The act of code-switching isn’t bad or wrong. It is something everyone does. In many ways, it represents the multi-faceted sides of an individual. What is wrong is the feeling or need to assimilate to be accepted, included or even succeed. It is akin to an extreme form of peer pressure like in school when everyone has a particular brand of phone, purse, etc. Feeling forced to code-switch into a “dominant manner” is not the same as code-switching between family or friends. The desire to fit in, ingratiate oneself, and hide is strong when surrounded by differences. Navigating predominant “white space” may sound like some weird esoteric game, and in many ways, it is a game. A weird, unspoken, often confusing game of figuring out how you should act, how you should speak, and even who you should be in order to “fit in.” Working in “white space” makes you more aware of your ethnicity. This awareness can make some feel ashamed and even loathe their ethnicity. For others, it makes them value and cherish their ethnicity and culture more because it is no longer there to comfort you.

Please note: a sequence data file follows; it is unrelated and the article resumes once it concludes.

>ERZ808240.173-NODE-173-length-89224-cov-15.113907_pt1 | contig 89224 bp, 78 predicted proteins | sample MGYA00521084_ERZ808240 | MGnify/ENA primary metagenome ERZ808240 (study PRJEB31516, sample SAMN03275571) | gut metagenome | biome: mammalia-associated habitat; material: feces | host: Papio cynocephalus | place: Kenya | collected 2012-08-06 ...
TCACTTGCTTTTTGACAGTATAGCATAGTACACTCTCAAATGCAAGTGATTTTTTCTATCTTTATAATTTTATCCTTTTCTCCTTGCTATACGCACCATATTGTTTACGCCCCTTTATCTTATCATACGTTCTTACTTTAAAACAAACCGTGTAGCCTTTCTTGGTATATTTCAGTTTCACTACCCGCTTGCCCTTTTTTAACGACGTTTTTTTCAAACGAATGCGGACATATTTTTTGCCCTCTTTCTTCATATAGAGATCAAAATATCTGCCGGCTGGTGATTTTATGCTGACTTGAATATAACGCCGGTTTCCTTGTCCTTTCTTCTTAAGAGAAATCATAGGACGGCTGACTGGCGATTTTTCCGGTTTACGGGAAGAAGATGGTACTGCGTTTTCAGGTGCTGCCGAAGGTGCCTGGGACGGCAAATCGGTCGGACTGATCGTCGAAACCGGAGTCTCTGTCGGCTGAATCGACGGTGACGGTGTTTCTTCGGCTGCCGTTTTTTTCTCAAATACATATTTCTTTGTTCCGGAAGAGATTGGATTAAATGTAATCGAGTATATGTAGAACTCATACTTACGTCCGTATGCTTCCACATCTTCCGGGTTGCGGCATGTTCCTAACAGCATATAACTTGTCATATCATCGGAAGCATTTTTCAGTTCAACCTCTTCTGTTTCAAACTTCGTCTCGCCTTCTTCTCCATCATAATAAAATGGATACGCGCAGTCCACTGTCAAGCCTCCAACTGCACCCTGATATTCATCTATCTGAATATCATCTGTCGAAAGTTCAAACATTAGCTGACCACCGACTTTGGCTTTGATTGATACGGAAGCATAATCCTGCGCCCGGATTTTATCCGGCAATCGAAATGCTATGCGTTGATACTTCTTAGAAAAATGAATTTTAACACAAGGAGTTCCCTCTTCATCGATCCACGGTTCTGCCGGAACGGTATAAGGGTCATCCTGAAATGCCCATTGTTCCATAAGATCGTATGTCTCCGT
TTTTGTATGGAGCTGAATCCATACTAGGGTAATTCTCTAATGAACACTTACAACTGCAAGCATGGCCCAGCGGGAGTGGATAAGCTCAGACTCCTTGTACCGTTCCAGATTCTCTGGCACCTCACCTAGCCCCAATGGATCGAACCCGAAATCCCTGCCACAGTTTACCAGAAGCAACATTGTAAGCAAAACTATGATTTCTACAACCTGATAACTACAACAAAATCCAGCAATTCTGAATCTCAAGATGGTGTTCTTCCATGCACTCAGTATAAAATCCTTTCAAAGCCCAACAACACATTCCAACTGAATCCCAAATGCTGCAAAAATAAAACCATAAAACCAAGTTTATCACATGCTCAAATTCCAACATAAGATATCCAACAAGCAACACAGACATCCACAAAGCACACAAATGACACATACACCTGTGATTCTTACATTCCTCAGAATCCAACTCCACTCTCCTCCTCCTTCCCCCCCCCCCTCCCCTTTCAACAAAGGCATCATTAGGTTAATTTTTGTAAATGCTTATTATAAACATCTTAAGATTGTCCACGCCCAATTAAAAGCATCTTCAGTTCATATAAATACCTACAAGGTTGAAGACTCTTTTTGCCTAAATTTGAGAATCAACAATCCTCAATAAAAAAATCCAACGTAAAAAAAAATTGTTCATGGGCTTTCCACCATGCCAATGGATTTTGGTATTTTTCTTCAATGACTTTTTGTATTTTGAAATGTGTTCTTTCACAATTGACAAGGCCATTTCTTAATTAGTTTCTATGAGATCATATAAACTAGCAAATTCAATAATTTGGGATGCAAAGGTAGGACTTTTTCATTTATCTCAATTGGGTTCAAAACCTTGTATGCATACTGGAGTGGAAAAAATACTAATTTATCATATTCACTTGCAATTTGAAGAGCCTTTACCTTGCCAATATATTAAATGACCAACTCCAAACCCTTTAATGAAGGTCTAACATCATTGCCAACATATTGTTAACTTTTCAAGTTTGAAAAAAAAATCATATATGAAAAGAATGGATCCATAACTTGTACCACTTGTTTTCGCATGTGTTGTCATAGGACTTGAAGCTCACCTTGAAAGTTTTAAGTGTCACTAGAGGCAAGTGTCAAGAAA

When we are in these “dominant spaces” at work, school, etc., it is impossible not to notice this feeling of otherness and sense of unacceptance. The unacceptance comes from the prejudices and stereotypes pervading our world. When we lean into or fit a stereotype, it often makes others feel better or more comfortable because it “fits” a preconceived notion of who we are, how we behave, and what to expect. For example, you speak English with no language accent, maybe only a regional accent (Southern draw, Texas twang, Boston vowels, etc.). Someone thinks they are complimenting you when they exclaim with surprise, “You speak English so well!” Or say, “You are so articulate!” But in reality, it is insulting because it shows a lower expectation of your capabilities due to racist stereotypes. When we don’t “fit” these stereotypes, it makes others feel uncomfortable, and that feeling is palpable. We are conditioned by the systemic racism in our society to diminish the discomfort of white society. So, we regularly lean in and assimilate by “code-switch” to mitigate the discomfort. We speech, body language, behavior, and tone to “fit” the situation and audience. We have been socialized to diminish the dominant culture’s discomfort at the expense of our own discomfort.